European Council on Foreign Relations

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Sofia view: back to growth in the Balkans

As ECFR’s scorecard showed, the Balkans have been a qualified success for the EU. Not least because the area has managed – thus far –to weather the economic crisis. That was the message of a one-day conference (Current Economic Challenges and Regional Cooperation in SE Europe) I pleasure to attend in Tirana, hosted by Ardian Fullani, Governor of the Bank of Albania, in partnership with South East European Studies at Oxford (SEESOX).  That despite Jean-Claude Juncker’s doom-and-gloom assessment that the likes Bulgaria, Romania and Macedonia (Albania could be added to the list) are exposed to the ongoing Greek crisis, with Athens capital prominent across in the Balkan banking sector. But the participants, coming chiefly from the region’s central banks, agreed that the worst might be over. As Fullani himself put it: “firefighting is over but it is time to look at the architecture”.

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Germany in Europe: Escaping the Greek tragedy

The tragedy has its origins in ancient Greece – 2500 years later, once again, Greece seems to be the place where it all began. So it’s time to take care of the legacy of the crisis!

Recently I had the privilege to partake at the 10th Munich economic summit, where I could listen to Hans Werner Sinn’s (the head of the ifo (one of Germany’s most important economic research institutes)) apocalyptic calculations on the European debt crisis. €1,000 billion were mobilised for the crisis and €4,900 billion credit facilities for the banks. The public debt in Greece is about 143% of GDP, in Ireland 96% and in Germany 83%, and if one is to include the hidden liabilities (e.g. the social system or pension rights), Germany holds a whopping 334% implicit debt. Mr. Sinn did not, however, draw any political conclusions out of these results. Should Greece be kicked out? No, he would not go as far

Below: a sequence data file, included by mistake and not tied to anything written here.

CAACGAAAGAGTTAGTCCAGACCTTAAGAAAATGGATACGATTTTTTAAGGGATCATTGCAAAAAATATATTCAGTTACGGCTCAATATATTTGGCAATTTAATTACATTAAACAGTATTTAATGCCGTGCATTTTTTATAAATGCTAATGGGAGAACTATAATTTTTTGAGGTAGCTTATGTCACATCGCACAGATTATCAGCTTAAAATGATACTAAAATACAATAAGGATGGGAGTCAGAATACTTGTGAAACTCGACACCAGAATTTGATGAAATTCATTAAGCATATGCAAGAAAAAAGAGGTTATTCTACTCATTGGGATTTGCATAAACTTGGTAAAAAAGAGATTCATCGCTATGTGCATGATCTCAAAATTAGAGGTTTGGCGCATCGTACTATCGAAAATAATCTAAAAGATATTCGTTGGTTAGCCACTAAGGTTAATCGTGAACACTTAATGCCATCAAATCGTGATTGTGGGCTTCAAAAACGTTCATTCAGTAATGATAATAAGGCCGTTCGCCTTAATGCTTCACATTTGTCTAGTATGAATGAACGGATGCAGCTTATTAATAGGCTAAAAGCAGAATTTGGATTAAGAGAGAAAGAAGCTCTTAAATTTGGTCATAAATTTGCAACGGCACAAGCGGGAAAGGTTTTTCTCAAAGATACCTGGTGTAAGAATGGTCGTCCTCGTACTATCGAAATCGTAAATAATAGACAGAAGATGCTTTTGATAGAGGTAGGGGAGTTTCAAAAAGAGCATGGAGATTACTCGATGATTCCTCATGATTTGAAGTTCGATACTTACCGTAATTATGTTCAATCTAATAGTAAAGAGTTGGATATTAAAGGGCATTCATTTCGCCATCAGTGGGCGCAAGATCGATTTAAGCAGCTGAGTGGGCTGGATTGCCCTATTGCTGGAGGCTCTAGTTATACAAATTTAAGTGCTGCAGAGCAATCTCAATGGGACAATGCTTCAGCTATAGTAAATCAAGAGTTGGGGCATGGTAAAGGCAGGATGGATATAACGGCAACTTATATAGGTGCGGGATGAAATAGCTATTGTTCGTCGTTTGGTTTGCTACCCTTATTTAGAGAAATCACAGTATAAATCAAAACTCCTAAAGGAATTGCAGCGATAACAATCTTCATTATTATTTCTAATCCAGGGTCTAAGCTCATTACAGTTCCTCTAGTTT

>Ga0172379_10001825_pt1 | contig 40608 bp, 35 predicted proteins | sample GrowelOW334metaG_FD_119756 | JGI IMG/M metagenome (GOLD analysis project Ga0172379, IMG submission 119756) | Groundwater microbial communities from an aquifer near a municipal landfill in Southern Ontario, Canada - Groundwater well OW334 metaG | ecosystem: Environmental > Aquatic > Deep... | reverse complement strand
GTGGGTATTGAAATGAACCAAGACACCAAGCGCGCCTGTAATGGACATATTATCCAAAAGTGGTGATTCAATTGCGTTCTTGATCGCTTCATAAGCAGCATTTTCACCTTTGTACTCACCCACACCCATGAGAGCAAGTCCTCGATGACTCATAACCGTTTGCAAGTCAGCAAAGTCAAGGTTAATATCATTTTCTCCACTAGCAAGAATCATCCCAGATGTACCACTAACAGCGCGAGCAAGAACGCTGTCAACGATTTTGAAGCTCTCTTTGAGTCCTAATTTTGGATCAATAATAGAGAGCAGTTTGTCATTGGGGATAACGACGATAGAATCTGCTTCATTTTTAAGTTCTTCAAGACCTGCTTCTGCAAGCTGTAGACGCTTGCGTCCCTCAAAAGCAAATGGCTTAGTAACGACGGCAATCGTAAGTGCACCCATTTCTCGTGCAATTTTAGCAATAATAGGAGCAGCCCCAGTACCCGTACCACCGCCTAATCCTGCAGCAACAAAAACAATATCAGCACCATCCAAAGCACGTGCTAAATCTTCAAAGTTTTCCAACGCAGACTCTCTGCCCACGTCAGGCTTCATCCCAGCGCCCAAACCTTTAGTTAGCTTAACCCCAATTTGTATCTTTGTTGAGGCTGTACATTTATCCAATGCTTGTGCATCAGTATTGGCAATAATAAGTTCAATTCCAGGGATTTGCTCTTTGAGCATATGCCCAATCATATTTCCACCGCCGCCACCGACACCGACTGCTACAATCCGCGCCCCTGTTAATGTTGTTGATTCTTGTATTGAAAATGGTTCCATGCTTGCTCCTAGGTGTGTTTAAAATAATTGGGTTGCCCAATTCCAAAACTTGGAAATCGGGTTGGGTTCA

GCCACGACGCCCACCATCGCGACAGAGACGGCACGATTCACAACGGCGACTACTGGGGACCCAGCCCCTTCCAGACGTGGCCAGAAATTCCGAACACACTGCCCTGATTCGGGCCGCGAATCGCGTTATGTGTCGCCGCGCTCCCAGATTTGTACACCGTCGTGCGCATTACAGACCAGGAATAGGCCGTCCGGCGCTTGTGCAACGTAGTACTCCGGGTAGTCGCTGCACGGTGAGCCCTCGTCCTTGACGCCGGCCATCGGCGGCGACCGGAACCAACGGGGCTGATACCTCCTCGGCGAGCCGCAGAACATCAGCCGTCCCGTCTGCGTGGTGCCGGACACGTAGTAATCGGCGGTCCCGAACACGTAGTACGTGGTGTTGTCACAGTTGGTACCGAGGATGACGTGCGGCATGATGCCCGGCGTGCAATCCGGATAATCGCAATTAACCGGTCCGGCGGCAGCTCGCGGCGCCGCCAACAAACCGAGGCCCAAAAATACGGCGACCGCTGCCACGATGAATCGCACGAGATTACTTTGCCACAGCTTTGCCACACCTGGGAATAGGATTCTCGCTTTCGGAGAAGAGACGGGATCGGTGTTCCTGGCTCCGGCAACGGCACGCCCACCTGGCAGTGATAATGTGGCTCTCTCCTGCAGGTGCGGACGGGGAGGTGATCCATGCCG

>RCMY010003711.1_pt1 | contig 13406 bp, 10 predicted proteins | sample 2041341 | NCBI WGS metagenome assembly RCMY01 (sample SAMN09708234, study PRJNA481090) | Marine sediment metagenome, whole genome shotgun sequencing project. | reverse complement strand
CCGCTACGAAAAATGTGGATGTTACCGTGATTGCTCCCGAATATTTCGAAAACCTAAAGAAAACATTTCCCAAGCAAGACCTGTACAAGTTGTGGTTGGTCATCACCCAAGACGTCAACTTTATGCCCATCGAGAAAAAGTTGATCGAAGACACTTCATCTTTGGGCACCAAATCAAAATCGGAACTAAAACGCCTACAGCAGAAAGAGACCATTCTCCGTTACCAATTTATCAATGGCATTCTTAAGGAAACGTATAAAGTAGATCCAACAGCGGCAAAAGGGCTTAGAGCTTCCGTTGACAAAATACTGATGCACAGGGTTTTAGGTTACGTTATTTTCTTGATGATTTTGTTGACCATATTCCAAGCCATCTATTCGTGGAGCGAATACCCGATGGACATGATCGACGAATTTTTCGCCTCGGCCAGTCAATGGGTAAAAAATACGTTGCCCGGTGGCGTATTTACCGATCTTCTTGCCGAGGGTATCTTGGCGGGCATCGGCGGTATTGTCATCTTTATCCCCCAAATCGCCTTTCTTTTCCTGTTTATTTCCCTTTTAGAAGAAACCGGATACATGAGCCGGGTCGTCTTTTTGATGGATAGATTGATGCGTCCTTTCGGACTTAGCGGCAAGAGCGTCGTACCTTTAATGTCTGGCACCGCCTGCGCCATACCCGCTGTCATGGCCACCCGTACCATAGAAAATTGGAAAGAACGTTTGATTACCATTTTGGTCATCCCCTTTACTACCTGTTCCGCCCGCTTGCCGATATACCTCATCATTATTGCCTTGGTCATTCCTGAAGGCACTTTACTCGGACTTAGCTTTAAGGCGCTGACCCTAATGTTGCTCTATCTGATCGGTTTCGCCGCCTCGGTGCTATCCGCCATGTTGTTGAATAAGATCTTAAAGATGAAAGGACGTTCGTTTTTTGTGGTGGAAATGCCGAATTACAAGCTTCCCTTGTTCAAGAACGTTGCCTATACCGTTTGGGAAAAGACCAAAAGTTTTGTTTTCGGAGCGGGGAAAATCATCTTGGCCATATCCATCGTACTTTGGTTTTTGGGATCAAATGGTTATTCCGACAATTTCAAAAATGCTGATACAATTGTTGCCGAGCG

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Why Belarus could do with a dose of IMF medicine

Belarus’ economy is – once again – sinking, this time perhaps deeper than ever before. In less than 30 days the country devalued its currency by 36% (the biggest devaluation in 2011 globally) and froze the prices for items such as tea, coffee, cheese and fish. After the government failed to obtain a direct loan from Moscow, on 1 June, Minsk officially applied for an emergency loan from the International Monetary Fund, stating that a loan from the IMF would be under more favourable conditions than the Russia-backed $3.5 billion rescue package from the Eurasian Economic Community (Eurasec), which was offered to Belarus last week.

Provided that Minsk’s IMF request is not just a bluff to nudge its Eurasec partners into granting more favourable conditions for Belarus (which it may well be – the decision will be taken on 4 June), it is the ‘perfect storm’ for beefing up the EU and the US

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Europeans united in misjudgement over the IMF

In the debate about the next head of the IMF, the EU is looking surprisingly united and decisive in putting forward one candidate only three days after Dominique Strauss Kahn resigned. This sounds like good news for the struggling EU foreign policy given the experience of frequent division and ineffectiveness.

The bad news is that this time it is unity for the wrong reason, i.e. to defend a 20th century privilege that the IMF chief should be a (West) European. (This is Richard Gowan's blog post on the issue.)

The message the EU sends to the world is: we find it difficult to get our act together on issues like climate change, the Arab uprising, migration, the Iraq war. But when it comes to defend our outdated privileges, united we stand.

This unity of today will backfire tomorrow. If the future global powers in Asia and South America replicate our behavior in the future, we will

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What does Europe have to hide from the IMF?

Do the EU’s leaders actually want to undercut confidence in the eurozone?  The strident European response to the idea that, whisper it, a non-European might replace Dominique Strauss-Kahn as Managing Director of the IMF could prove counterproductive.  Angela Merkel and a string of EU officials have argued that, given the IMF’s role in helping faltering eurozone economies, the Fund should remain under European leadership.  

Do they fear that the situation in Greece or Portugal could get so dire that only a true EU believer can be trusted to assist?  If so, do they imagine that the markets will not notice?

Strauss-Kahn’s fall has come at an especially bad time for the eurozone, with the markets’ confidence in Greece back in free-fall.  Yet the heavy-handed EU drive to keep control of DSK’s former position is indicative of longer-term problems for Europe at the IMF.

Last year’s

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